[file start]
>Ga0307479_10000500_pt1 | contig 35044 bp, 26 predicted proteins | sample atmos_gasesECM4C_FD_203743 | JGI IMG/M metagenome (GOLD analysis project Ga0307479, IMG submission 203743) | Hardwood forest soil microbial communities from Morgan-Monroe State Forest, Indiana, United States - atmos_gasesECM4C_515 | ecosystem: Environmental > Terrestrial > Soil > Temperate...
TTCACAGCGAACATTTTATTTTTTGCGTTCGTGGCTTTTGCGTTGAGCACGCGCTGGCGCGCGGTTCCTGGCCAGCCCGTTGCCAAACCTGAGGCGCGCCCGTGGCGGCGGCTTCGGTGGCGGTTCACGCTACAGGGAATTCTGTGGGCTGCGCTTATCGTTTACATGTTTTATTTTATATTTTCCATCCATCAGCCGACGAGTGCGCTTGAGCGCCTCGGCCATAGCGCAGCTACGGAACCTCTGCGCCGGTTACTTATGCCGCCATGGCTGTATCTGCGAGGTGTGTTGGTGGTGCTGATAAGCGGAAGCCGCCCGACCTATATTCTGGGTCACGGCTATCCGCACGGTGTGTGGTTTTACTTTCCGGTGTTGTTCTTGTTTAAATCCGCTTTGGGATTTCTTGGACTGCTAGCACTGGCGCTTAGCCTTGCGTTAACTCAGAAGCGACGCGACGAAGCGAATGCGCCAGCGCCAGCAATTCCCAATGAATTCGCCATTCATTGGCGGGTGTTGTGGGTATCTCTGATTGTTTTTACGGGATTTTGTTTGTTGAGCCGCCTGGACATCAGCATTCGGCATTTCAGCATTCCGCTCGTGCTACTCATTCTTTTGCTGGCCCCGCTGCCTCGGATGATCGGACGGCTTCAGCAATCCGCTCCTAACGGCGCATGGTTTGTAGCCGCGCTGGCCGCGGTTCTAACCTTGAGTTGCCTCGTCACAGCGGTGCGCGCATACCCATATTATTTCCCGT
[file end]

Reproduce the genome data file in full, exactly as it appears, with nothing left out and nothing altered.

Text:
>Ga0307479_10000500_pt1 | contig 35044 bp, 26 predicted proteins | sample atmos_gasesECM4C_FD_203743 | JGI IMG/M metagenome (GOLD analysis project Ga0307479, IMG submission 203743) | Hardwood forest soil microbial communities from Morgan-Monroe State Forest, Indiana, United States - atmos_gasesECM4C_515 | ecosystem: Environmental > Terrestrial > Soil > Temperate...
TTCACAGCGAACATTTTATTTTTTGCGTTCGTGGCTTTTGCGTTGAGCACGCGCTGGCGCGCGGTTCCTGGCCAGCCCGTTGCCAAACCTGAGGCGCGCCCGTGGCGGCGGCTTCGGTGGCGGTTCACGCTACAGGGAATTCTGTGGGCTGCGCTTATCGTTTACATGTTTTATTTTATATTTTCCATCCATCAGCCGACGAGTGCGCTTGAGCGCCTCGGCCATAGCGCAGCTACGGAACCTCTGCGCCGGTTACTTATGCCGCCATGGCTGTATCTGCGAGGTGTGTTGGTGGTGCTGATAAGCGGAAGCCGCCCGACCTATATTCTGGGTCACGGCTATCCGCACGGTGTGTGGTTTTACTTTCCGGTGTTGTTCTTGTTTAAATCCGCTTTGGGATTTCTTGGACTGCTAGCACTGGCGCTTAGCCTTGCGTTAACTCAGAAGCGACGCGACGAAGCGAATGCGCCAGCGCCAGCAATTCCCAATGAATTCGCCATTCATTGGCGGGTGTTGTGGGTATCTCTGATTGTTTTTACGGGATTTTGTTTGTTGAGCCGCCTGGACATCAGCATTCGGCATTTCAGCATTCCGCTCGTGCTACTCATTCTTTTGCTGGCCCCGCTGCCTCGGATGATCGGACGGCTTCAGCAATCCGCTCCTAACGGCGCATGGTTTGTAGCCGCGCTGGCCGCGGTTCTAACCTTGAGTTGCCTCGTCACAGCGGTGCGCGCATACCCATATTATTTCCCGT